Risperdal lawsuits have proliferated in recent years. Plaintiffs claim that Johnson & Johnson, manufacturer of the second generation anti-psychotic drug, hid serious side effects, diabetes and gynecomastia (the growth of breasts in males), and promoted its use in unapproved circumstances. The FDA approved Risperdal for use by adults in 1993, but it was not until 2006 that is use was approved for children. Risperdal’s packaging was also updated in 2006 to state that 2.3% of male adolescents developed gynecomastia.
Johnson & Johnson was also found to have distributed Risperdal for use with elderly patients, a second unapproved use of the drug. In 2005, the FDA issued a strong “black box” warning that that elderly patients with dementia-related psychosis treated with antipsychotic drugs are at an increased risk of death. The box also warns the drug is not approved for use in patients with dementia-related psychosis. Allegations that Johnson & Johnson marketed the drug aggressively for use by children as early as 1994 resulted in a U.S. Department of Justice investigation and the subsequent payment of massive fines. In 2013 in one of the largest health care fraud settlements on record Johnson & Johnson agreed to pay over $2.2 billion in criminal and civil penalties. While doctors are free to prescribe drugs for off-label purposes, the drugs may not be marketed for such use by the manufacturer.
The Status of Risperdal Lawsuits
As of September 2017 there were 6,082 Risperdal lawsuits pending in the Philadelphia Court of Common pleas. That number had grown by over 500 since early June. There have been several trials and settlements in Risperdal lawsuits, including one $70 million verdict. Pennsylvania has been a popular venue for complex tort litigation. That trend may soon come to an end as a result of a June Supreme Court decision that stated that either plaintiffs or defendants must have some significant connection to the trial venue (BRISTOL-MYERS SQUIBB CO. v. SUPERIOR COURT OF CALIFORNIA, SAN FRANCISCO COUNTY, ET AL.) In August 53 Risperdal cases were dismissed in Missouri for that reason. Johnson & Johnson has not yet signaled whether the company will seek similar dismissals in Pennsylvania.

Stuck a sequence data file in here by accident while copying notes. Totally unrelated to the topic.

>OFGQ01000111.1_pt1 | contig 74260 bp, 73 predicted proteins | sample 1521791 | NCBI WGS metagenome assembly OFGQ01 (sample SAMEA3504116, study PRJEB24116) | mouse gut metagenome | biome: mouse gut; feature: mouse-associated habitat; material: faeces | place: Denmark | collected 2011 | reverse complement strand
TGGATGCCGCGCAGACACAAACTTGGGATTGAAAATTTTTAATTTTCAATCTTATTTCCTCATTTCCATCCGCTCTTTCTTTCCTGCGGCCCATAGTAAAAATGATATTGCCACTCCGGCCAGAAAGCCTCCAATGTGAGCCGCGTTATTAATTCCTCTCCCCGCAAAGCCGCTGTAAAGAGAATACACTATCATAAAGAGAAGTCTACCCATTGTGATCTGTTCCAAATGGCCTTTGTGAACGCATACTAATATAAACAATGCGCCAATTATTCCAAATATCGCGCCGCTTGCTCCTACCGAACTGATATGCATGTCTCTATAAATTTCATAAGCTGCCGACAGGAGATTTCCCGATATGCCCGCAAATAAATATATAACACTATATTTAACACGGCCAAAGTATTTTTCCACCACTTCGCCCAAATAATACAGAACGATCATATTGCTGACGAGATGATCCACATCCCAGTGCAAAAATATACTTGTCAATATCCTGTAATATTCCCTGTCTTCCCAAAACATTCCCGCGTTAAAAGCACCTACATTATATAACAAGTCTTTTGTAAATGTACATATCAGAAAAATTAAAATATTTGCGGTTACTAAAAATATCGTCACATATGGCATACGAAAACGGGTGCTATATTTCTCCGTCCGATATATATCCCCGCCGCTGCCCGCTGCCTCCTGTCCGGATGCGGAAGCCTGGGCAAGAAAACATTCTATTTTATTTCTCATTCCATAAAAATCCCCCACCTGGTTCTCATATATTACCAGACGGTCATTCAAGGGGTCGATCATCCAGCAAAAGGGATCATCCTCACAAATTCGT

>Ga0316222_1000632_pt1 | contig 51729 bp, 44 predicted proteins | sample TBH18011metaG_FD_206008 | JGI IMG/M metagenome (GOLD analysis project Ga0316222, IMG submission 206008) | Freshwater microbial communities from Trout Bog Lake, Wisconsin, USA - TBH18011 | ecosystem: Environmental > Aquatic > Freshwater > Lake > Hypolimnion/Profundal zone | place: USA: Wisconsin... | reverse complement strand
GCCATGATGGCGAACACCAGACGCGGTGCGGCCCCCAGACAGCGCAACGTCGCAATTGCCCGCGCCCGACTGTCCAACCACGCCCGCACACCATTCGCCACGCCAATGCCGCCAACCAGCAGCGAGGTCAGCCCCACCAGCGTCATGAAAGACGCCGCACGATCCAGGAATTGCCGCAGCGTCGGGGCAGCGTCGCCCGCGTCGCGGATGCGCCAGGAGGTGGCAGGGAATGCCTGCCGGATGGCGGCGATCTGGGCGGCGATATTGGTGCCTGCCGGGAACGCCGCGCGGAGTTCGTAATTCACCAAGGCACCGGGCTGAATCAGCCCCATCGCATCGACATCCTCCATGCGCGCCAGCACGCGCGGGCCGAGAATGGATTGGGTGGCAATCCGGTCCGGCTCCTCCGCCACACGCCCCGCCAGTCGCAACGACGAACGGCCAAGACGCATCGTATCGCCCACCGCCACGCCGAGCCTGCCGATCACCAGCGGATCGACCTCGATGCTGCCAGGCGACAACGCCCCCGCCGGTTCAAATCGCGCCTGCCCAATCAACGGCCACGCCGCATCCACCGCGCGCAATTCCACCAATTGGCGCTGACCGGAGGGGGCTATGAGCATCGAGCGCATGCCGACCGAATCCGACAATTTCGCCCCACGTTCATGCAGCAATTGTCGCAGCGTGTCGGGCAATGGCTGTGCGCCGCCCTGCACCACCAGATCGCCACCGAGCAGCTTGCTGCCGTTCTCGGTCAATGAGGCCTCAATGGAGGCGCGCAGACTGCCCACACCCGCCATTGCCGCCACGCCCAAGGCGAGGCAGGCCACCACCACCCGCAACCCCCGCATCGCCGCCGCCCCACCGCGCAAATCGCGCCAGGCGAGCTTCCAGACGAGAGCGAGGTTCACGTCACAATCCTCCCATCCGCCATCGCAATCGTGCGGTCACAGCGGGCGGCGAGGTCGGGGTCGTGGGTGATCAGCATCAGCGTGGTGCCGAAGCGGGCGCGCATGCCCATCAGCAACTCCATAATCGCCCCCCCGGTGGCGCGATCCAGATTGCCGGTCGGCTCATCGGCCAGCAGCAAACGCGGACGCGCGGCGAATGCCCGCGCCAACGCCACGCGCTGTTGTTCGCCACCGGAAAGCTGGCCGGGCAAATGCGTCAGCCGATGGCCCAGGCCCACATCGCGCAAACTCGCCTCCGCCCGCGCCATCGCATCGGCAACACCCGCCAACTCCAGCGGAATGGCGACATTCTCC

The U.S. Food and Drug Administration (FDA) approved Risperdal to treat the following conditions:
- Schizophrenia in adults and adolescents
- Bipolar disorder in adults and adolescents
- Autism spectrum disorder in children and adolescents
Off-label refers to uses that are not approved by the FDA. Risperdal has been prescribed off-label to treat conditions including: